to remove some of those redactions, and new versions were submitted to the court last week.
According to an allegedly uncensored version of Hammond's testimony that was posted to Pastebin on the day of his sentencing, "These intrusions took place in January/February of 2012 and affected over 2,000 domains, including numerous foreign government websites in Brazil, Turkey, Syria, Puerto Rico, Colombia, Nigeria, Iran, Slovenia, Greece, Pakistan, and others."
"All of this happened under the control and supervision of the FBI and can be easily confirmed by chat logs the government provided to us pursuant to the government's discovery obligations in the case against me," according to Hammond's alleged courtroom testimony.
He has long questioned why the government was using hackers that it was trying to entrap to also hack into foreign websites, which, according to the document, included the website for the governor of Puerto Rico, the Polish Embassy in Britain, and the Iranian Academic Center for Education and Cultural Research. "I believe the documents will show that the government's actions go way beyond catching hackers and stopping computer crimes," according to his alleged courtroom testimony.
One potential explanation is that the Sabu-organized campaign was being used to amass intelligence for the FBI, and perhaps other government agencies. If true, that raises larger questions about the government's intelligence-gathering techniques. "It's not only hypocritical but troubling if indeed the FBI is loaning its sting operations out to other three-letter agencies," Gabriella Coleman, a professor at McGill University and an expert on Anonymous, told the NYT.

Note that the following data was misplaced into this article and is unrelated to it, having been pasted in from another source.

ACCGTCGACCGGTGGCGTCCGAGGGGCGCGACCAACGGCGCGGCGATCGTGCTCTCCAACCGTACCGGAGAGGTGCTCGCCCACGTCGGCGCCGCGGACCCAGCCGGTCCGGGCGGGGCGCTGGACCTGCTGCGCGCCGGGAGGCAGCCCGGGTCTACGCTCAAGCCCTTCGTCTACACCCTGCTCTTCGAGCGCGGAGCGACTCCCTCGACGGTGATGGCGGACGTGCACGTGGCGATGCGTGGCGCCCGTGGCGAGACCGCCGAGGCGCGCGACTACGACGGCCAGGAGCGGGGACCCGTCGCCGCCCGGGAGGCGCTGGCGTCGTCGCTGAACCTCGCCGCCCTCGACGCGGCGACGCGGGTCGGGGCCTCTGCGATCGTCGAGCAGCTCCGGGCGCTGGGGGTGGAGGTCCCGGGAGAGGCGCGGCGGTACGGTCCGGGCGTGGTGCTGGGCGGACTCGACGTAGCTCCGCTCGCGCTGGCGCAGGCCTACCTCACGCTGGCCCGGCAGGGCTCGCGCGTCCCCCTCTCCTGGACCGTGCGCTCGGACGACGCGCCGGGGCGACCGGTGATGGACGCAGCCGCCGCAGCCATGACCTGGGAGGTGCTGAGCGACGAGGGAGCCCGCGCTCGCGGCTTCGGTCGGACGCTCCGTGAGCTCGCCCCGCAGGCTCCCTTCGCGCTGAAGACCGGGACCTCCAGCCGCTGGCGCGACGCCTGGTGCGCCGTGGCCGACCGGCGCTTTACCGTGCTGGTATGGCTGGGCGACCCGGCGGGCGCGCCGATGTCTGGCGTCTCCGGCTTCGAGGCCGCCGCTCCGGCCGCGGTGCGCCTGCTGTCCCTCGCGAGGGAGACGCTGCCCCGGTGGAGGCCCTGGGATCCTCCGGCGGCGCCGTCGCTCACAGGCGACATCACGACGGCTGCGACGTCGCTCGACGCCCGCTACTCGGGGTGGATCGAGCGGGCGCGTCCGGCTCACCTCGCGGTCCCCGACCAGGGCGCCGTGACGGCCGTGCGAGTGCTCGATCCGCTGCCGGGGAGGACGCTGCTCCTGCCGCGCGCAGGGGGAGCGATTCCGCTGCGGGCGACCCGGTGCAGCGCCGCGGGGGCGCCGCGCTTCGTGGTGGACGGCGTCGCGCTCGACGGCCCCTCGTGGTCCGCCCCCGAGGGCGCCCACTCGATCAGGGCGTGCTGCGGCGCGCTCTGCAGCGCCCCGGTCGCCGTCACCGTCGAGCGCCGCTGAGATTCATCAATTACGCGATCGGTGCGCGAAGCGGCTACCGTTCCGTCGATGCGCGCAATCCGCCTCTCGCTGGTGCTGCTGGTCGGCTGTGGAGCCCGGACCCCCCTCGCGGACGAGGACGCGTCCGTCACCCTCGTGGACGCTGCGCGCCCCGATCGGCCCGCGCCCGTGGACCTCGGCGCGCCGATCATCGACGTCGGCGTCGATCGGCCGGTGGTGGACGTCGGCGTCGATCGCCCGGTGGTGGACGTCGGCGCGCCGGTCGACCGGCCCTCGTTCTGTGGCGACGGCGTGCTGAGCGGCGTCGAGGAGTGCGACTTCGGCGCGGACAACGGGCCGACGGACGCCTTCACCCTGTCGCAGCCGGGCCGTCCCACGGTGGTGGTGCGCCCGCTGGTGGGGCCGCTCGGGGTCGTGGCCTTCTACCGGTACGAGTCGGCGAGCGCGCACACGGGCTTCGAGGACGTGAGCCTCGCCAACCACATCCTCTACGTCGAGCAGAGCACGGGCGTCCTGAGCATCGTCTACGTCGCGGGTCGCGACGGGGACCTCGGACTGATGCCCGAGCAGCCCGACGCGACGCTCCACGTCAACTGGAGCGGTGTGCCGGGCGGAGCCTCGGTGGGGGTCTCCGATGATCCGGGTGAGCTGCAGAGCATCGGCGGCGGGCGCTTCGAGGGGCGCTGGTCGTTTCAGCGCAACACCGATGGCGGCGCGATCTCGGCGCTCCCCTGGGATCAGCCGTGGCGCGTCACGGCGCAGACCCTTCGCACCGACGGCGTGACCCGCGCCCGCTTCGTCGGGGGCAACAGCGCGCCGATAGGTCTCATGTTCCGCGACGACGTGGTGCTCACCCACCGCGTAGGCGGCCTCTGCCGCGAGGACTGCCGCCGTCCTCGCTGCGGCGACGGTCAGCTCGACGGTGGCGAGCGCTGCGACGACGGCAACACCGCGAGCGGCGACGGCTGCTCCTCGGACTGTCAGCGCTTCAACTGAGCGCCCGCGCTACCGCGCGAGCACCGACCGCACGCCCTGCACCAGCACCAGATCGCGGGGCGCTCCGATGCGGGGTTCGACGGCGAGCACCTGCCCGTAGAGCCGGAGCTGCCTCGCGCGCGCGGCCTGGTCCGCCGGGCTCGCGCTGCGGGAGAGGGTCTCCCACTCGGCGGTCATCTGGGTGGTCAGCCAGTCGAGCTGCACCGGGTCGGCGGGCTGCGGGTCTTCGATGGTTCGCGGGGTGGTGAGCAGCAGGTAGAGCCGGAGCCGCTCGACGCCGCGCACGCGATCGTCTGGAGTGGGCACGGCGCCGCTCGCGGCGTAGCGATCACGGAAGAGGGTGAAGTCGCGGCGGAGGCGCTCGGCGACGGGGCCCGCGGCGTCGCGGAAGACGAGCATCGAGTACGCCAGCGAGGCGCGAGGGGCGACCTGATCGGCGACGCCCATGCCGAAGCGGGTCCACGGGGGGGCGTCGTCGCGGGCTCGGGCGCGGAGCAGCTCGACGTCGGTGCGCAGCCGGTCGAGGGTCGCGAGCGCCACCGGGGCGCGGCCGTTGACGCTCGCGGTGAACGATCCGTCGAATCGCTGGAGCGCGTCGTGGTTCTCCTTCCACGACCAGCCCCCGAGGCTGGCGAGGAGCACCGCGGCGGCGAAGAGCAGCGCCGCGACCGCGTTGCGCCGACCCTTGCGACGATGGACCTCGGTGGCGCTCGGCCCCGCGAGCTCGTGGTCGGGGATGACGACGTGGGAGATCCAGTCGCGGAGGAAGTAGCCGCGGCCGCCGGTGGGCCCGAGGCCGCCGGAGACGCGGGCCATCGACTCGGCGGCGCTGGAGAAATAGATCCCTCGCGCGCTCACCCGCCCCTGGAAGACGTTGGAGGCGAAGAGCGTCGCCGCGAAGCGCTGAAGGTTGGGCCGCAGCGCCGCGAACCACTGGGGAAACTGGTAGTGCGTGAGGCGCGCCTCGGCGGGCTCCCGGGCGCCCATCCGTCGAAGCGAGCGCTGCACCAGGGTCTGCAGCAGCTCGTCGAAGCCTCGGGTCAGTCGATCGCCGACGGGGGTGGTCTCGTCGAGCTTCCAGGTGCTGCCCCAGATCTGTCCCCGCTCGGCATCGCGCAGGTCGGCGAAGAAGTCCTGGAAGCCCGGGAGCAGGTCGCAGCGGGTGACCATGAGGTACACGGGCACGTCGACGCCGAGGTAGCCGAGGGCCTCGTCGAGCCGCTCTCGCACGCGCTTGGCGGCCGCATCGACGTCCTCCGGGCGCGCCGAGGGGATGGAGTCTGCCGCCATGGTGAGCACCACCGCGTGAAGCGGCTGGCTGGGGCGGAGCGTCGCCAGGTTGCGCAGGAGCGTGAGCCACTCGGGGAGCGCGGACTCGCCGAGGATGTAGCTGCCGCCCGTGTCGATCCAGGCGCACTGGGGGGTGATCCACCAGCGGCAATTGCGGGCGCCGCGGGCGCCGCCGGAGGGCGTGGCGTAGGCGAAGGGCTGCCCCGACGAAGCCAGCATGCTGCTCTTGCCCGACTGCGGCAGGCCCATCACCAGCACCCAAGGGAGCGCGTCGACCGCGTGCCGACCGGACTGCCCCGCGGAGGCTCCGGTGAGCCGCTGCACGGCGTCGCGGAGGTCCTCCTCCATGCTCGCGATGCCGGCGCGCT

Reached via email, Coleman emphasized that the intelligence-gathering possibility is only a what-if scenario. Another potential scenario was that the campaign was organized primarily to burnish Sabu's bad-guy bona fides and entrap people like Hammond. "It could have been just a way to make Sabu look credible -- since he was otherwise not hacking," she said.
The hacks also appear to shed light on the government's use of zero-day vulnerabilities. The Plesk bug exploited by Hammond throughout January and February 2012 seems to refer to a SQL injection vulnerability that wasn't patched by Plesk developer Parallels until Feb. 24, 2012. According to Australia's CERT, the bug was being exploited in the wild by attackers "to gain root access to servers running this software." One of the reported victims was a Federal Trade Commission website hosted by Rackspace.
That raises questions about whether the FBI's use of a zero-day vulnerability was justified. "They knew about this vulnerability/zero day and clearly did not move to have it patched up, which apparently they did in many other instances," said Coleman, referring to reports from some participants in AntiSec -- with which Sabu also worked -- that vulnerabilities they found and used to infiltrate websites often seemed to get rapidly patched, thus ending their intrusion. "This seems to follow a different arc."